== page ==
Lincoln and Chief Justice Taney: Slavery, Seccession and the President's War Powers - James F. Simon, Richard  Allen revised 8/21/11

Lincoln and Taney had a lot in common. Both abhorred slavery. Taney (pronounced tawney) freed his slaves early on. Both were ungainly, tall men, who wore ill-fitting clothes. The similarity ended there, for they had decidedly differing views on the future of slavery, secession, and presidential war powers. Taney opposed Lincoln for his suspension of many constitutional civil liberties (sounds like Bush, except that Bush had a Supreme Court in his pocket.) The first third or so of the book provides a welcome and succinct background to the confrontation between Lincoln and Taney: the Missouri Compromise, Dred Scott, the Fugitive Slave Act. (see David Herbert Donald's masterful biography of Charles Sumner for detail on the physical assault on Sumner on the Senate floor.)

It's truly ironic that a man like Taney who had so vigorously defended civil rights, freedom of speech and had attacked slavery as immoral (see his defense of the Methodist minister Gruber who was indicted for supposed insurrectionist speech) has become so vilified and associated with the slavery and the fundamental causes of the Civil War. But his thoughts in Dred Scott were anticipated years earlier in an opinion he filed as Attorney General under Andrew Jackson. He argued that from a constitutional standpoint,blacks were not entitled to any of the rights of free white men, even if they had been freed. He was a strong adherent to the constitutional principle of states' rights as it pertained to slavery, arguing that the framers had clearly delineated slavery rights in the Constitution. His decision in the Charles River Bridge case was considered seminal in attacking monopolies and freeing up competition that laid the groundwork for western and economic expansion.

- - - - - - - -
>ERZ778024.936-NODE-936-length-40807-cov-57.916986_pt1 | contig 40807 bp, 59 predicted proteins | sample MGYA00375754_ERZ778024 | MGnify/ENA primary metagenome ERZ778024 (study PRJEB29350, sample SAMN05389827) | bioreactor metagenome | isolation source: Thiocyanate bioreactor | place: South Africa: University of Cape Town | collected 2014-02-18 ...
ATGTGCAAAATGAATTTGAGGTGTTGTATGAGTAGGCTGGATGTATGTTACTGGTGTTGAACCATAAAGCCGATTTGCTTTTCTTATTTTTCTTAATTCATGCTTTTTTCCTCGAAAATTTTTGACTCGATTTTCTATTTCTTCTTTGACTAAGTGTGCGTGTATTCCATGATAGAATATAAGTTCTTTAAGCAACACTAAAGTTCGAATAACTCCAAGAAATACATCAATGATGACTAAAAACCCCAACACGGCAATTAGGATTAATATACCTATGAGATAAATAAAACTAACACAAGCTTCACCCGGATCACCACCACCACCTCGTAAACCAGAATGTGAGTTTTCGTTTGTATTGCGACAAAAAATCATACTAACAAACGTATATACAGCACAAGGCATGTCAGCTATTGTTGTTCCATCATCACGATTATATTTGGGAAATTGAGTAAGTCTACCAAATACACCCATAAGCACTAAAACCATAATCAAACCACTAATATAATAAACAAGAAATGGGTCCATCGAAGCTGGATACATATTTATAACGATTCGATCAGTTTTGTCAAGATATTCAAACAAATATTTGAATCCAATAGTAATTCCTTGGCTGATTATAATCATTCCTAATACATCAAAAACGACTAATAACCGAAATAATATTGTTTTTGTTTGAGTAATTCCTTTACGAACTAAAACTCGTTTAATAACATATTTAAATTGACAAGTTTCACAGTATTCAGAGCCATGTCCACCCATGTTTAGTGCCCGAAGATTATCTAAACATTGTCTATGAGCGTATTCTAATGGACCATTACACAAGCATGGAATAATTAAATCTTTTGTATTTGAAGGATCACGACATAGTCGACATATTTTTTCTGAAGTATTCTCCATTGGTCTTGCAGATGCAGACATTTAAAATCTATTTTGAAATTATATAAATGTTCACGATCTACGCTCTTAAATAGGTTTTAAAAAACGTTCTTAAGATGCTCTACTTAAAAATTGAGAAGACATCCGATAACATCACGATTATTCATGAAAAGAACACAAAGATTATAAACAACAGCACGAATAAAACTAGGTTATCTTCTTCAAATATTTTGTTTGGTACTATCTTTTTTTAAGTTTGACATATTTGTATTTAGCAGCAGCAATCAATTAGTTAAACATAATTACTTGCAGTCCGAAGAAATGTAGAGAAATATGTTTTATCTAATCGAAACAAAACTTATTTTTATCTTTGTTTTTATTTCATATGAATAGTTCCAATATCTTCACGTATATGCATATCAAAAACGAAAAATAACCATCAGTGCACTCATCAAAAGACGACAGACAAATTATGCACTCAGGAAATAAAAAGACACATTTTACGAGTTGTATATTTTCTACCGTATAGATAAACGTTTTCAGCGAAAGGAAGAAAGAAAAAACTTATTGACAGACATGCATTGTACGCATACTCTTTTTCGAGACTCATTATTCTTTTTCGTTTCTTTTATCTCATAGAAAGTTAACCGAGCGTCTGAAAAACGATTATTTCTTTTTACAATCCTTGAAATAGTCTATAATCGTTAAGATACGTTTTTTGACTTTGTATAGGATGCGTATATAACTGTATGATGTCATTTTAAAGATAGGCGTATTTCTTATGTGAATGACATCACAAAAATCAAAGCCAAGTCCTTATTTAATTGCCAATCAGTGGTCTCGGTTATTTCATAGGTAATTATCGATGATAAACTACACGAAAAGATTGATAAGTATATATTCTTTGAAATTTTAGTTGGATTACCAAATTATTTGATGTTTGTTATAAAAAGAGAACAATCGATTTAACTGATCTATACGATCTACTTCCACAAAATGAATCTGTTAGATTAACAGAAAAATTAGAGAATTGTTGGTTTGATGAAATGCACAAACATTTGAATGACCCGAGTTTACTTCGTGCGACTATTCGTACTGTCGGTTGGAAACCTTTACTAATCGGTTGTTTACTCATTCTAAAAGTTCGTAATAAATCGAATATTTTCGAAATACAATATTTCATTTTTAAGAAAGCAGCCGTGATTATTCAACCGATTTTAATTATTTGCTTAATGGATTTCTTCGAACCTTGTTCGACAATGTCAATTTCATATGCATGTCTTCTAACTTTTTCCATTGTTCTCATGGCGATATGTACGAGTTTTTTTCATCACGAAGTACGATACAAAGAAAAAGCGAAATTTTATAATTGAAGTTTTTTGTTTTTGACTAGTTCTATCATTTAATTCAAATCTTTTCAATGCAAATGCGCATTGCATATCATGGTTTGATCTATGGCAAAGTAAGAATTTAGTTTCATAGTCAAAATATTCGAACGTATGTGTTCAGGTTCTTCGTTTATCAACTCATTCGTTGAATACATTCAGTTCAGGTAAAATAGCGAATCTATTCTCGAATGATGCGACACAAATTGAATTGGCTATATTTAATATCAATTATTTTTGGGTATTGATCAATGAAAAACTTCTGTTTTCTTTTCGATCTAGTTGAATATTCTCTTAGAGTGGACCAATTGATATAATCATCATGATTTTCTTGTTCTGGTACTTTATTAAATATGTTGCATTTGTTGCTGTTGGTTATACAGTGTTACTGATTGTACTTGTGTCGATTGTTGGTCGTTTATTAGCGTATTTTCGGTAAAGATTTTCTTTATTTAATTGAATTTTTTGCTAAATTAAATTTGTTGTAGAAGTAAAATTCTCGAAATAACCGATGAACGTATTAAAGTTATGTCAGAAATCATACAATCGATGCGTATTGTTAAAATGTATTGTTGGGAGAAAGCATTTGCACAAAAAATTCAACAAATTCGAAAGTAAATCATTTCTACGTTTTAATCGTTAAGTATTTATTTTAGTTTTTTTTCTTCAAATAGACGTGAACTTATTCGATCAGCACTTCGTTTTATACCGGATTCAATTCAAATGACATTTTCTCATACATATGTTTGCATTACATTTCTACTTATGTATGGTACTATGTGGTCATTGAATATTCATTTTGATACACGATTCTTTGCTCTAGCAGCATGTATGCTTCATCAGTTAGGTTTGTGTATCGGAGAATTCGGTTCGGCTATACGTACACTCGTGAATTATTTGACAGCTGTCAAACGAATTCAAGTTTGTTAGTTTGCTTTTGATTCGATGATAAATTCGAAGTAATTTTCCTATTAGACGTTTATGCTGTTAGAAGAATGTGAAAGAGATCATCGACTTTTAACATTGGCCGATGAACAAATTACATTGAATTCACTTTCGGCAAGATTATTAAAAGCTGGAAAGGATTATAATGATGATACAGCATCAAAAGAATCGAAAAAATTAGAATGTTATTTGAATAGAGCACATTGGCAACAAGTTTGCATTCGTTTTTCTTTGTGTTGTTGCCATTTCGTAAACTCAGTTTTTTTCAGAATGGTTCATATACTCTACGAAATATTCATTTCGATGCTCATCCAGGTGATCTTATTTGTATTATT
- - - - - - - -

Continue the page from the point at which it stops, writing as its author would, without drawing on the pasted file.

Issues that presaged the Civil War are clearly delineated and (unfortunately) reminiscent of contemporary language, if directed elsewhere.. The verbal assaults related to the states' rights to maintain and regulate slavery were supported by many northern states including Connecticut and New York, who argued that interference by abolitionist societies was both "improper and dangerous," and condemned "abolitionist agitation." Illinois adopted similar resolutions, even suggesting that slavery could not be eliminated in the District of Columbia. The resolutions passed 72-6. Lincoln was one of the six, but his explanation -- held back from publication until several bills he wanted passed moved through the legislature -- was measured at best not disagreeing with the right of states to slavery and validating the view that while slavery was bad policy and wrong, the abolitionists' action exacerbated the situation. (Reminds me so much of the complaints against Vietnam antiwar demonstrations.) Again, Taney's and Lincoln's positions on slavery were identical: slavery was evil but the right to slavery was guaranteed to the states by the Constitution.